Dafri cleverly turns it around to refer to “the blood of the colonised” who suffered under the French, which “just goes to show how universal our national anthem is”, he argued.
 
His story, however, centres on a group of French conscript soldiers sent on a “grotesque mission that none of them want to go on.
 
“Like a lot of military operations, it serves little or no purpose,” said Dafri, who also scripted the acclaimed “Mesrine” gangster films.
 
“When you make a film about World War II, you know who the good guys are,” the writer said. “The war in Algeria is more complicated, because nobody was nice.”
 
Torture
 
The film opens with a brutal interrogation of three Algerian villagers — the sort of violent questioning that the founder of France's far-right National Front party, Jean-Marie Le Pen, said he proudly took part in.
 
It was only last year that the French government finally acknowledged that these interrogations were part of an official system of routine torture during the bloody seven-year war, before Algeria declared independence from France in 1962.
 
“All the violence which I show in the film happened in reality,” Dafri insisted.
 
Yet the film's lead character — a tough non-commissioned officer who has survived France's earlier colonial defeat in Indochina — is inspired by the rather more sympathetic figure of Roger Vandenberghe.
 
Vandenberghe, a tragic and highly decorated hero of that earlier conflict, died aged 24 in Vietnam.
 
 “I wanted a hero, but not a Rambo,” the first-time director said. “A man who was both fragile deep down but who was also capable of cruelty.”
 
With France and Algeria still unable to agree on a death toll more than half a century after the war ended, Dafri insisted that he wanted “to be as honest and as just as possible”.
 
After much research, he borrowed a phrase from the ethnologist Germaine Tillion as his guiding light. Tillion was a French resistance hero and concentration camp survivor who secretly met Algerian guerrilla leaders in a bid to end the bloodshed. She tried to win hearts and minds as the military stepped up their repression.
 
French-Algerian identity
 
“When in 1828 our ancestors crossed the sea to seek revenge for a slap with a fly-whisk, Algeria was an archaic country, and France was too,” Tillion wrote.
 
The quotation refers to how France used a clash between the country's former Ottoman ruler Hussein Dey and the French consul in Algiers as a pretext to invade the country.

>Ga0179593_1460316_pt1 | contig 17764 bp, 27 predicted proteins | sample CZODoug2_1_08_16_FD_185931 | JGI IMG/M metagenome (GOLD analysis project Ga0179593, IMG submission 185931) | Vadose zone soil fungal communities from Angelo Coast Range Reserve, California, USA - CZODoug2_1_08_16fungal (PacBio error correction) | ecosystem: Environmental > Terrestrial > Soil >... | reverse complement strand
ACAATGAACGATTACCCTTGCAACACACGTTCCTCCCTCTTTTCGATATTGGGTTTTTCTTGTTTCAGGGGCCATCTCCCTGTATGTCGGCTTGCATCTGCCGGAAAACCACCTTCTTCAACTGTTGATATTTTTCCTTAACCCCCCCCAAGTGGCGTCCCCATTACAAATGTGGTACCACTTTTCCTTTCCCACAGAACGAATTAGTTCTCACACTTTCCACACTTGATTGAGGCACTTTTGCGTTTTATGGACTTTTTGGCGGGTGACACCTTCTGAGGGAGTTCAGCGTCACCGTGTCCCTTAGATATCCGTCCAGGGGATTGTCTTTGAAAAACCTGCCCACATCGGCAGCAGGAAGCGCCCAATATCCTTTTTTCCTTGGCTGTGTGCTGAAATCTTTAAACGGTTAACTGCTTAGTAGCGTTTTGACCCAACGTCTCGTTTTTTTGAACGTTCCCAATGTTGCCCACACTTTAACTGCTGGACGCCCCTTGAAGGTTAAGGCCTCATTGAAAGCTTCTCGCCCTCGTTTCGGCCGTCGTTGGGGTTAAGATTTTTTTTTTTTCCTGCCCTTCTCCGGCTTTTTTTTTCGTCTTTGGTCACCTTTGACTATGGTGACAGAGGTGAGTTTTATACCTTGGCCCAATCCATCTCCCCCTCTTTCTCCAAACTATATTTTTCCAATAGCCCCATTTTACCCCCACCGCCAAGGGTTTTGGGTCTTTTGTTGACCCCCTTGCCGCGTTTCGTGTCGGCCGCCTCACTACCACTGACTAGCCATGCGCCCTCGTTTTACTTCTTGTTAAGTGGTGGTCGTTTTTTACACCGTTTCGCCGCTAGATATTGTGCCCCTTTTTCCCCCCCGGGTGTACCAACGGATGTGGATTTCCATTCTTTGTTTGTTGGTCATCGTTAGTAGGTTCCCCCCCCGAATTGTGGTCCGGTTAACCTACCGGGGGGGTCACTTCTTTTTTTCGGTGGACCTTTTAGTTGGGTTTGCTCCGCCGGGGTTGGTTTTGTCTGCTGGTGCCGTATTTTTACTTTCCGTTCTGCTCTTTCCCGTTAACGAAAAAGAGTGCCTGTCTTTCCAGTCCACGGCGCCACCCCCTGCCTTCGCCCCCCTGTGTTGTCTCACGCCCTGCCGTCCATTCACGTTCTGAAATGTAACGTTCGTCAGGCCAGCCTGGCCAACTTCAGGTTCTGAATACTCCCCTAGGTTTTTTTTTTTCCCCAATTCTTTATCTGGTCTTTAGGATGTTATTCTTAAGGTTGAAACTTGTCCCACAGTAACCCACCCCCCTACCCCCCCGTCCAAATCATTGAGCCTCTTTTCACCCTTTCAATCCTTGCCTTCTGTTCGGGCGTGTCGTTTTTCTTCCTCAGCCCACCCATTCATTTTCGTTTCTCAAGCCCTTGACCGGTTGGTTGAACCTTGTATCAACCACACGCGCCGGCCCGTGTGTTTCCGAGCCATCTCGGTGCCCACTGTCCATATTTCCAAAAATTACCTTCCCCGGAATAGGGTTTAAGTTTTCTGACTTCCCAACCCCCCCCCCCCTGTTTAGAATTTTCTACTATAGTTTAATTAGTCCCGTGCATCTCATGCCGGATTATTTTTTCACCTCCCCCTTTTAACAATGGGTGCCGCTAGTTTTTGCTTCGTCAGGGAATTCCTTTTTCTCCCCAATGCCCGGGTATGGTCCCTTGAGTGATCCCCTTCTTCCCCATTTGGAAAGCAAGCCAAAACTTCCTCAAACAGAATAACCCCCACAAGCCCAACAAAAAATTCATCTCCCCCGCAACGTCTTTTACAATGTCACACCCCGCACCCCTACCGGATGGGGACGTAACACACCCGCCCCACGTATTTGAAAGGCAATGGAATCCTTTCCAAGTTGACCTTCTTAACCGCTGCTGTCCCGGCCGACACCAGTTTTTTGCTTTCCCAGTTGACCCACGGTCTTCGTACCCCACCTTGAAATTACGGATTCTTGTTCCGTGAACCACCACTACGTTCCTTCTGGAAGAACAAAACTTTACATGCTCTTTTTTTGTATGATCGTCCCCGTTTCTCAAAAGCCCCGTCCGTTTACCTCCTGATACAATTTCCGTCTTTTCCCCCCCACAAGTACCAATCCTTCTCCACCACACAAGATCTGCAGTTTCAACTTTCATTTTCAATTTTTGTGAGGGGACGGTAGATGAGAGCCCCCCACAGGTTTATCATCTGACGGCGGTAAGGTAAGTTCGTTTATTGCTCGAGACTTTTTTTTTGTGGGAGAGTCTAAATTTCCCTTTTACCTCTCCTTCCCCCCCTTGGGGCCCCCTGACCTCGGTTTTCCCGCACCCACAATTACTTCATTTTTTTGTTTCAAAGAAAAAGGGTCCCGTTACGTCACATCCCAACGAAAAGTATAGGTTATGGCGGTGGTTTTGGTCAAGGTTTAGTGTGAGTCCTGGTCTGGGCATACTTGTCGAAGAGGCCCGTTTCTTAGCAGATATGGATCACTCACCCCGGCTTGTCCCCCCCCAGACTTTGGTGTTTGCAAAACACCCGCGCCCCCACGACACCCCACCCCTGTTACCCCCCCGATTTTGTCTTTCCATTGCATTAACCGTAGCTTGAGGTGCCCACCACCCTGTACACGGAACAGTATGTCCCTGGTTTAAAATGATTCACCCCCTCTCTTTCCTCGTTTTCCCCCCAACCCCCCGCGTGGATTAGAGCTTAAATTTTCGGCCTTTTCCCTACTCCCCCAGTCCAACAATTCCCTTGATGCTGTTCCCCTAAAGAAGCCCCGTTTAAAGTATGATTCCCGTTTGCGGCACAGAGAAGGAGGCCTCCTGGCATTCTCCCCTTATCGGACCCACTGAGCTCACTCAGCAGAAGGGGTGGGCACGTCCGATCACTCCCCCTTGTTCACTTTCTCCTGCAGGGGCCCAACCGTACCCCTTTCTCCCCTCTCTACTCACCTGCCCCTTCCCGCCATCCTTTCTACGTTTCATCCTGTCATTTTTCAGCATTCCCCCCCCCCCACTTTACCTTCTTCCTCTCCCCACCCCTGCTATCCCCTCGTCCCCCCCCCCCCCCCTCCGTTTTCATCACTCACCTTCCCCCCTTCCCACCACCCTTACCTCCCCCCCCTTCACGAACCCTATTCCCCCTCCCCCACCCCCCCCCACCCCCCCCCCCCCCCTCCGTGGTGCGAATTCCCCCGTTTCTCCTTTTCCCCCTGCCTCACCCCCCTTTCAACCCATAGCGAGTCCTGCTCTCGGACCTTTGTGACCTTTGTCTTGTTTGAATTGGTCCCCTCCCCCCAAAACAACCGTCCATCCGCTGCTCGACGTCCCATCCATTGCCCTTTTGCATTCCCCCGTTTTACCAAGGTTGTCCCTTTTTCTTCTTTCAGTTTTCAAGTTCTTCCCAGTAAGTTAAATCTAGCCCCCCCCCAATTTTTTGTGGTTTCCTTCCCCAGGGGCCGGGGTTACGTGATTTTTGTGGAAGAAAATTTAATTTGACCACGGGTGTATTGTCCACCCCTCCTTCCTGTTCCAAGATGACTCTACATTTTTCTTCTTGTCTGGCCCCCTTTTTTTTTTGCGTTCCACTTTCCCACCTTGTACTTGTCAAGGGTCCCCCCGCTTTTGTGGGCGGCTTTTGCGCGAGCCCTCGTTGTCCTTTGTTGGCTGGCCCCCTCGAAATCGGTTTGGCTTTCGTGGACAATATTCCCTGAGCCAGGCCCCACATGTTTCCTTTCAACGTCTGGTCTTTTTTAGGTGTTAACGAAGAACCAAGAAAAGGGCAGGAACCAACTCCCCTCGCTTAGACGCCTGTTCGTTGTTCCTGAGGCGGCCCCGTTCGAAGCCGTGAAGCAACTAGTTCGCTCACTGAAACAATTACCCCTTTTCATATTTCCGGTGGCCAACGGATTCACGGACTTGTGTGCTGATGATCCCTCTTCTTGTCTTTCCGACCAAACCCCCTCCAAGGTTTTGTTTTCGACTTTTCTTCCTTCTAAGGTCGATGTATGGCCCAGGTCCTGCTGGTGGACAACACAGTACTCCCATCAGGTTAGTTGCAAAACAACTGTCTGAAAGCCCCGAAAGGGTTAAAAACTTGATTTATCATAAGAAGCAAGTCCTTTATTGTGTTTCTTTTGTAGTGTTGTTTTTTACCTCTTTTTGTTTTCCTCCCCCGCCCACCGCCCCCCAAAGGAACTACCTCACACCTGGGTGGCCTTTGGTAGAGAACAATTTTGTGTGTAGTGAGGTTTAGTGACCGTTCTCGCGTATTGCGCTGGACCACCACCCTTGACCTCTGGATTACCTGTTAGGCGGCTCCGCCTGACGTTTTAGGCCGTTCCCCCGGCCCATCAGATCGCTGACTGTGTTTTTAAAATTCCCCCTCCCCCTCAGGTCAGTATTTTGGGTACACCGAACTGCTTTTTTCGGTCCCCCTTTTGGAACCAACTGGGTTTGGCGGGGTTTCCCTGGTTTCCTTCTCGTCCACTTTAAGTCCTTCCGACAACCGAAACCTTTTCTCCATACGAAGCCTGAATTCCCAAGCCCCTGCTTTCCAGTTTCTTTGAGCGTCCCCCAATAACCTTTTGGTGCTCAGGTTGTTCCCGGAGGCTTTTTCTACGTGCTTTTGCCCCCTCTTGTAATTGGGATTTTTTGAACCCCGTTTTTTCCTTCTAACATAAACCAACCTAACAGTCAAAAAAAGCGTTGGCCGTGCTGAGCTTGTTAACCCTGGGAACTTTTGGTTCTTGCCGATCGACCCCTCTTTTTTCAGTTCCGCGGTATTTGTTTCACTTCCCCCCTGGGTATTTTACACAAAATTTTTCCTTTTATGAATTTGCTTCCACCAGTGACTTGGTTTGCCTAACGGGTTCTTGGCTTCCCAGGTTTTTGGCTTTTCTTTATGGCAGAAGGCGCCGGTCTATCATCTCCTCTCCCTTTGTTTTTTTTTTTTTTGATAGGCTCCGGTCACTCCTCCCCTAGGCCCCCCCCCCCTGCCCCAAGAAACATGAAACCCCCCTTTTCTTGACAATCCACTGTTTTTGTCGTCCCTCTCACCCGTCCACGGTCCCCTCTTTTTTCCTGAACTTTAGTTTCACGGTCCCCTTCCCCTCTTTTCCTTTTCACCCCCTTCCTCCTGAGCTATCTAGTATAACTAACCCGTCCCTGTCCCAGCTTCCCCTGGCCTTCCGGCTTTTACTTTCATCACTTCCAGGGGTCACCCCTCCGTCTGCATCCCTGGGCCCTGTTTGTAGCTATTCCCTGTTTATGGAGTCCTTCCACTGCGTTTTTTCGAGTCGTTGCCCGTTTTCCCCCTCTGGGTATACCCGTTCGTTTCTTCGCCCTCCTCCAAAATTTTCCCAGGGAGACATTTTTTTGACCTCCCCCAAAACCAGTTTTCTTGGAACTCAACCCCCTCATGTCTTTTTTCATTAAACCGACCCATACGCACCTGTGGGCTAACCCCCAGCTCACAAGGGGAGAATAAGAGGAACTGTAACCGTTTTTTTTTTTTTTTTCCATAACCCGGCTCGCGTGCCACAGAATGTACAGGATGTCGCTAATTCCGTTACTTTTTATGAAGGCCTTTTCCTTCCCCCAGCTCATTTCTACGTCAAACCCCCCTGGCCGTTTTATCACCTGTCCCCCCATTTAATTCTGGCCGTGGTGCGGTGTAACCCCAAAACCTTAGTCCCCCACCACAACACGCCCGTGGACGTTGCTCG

Tillion tried to bring health services and education to Algeria's “pauperised” indigenous population as the war raged. She was among the first to condemn the systematic torture of suspects.
 
To understand the Algerian war, “you have to go back to the beginnings of the history of France and its principal colony”, Dafri said.
 
But writing the film he also had to confront his own personal history and identity as the French-born son of Algerian emigrants.
 
“I wanted to understand why my parents brought me into the world in France in 1963” — a year after the war ended — “when their own country had just been liberated from its oppressors.”
 
Dafri said he is dedicating the film, which will be released later this year, both to the Algerian people and to the young French conscripts who were forced to serve there, “thrown into a disaster” that was not of their own making.
 
According to the French historian Benjamin Stora, conscripts made up two-thirds of the 23,000 French soldiers killed in Algeria. Estimates of the number of Algerians who died ranges from around one million to between 300,000 and 400,000, three percent of the local population at the time.
 
Dafri is less forgiving of those in power. “The Algerian people suffered from colonisation and then independence led by corrupt men who are still in power,” he said.
 
“I don't want people to say that I have taken sides” when they see the movie, Dafri said. “I do not have a side to take: France is my country.”
 
By AFP's Laurence Thomann and Fiachra Gibbons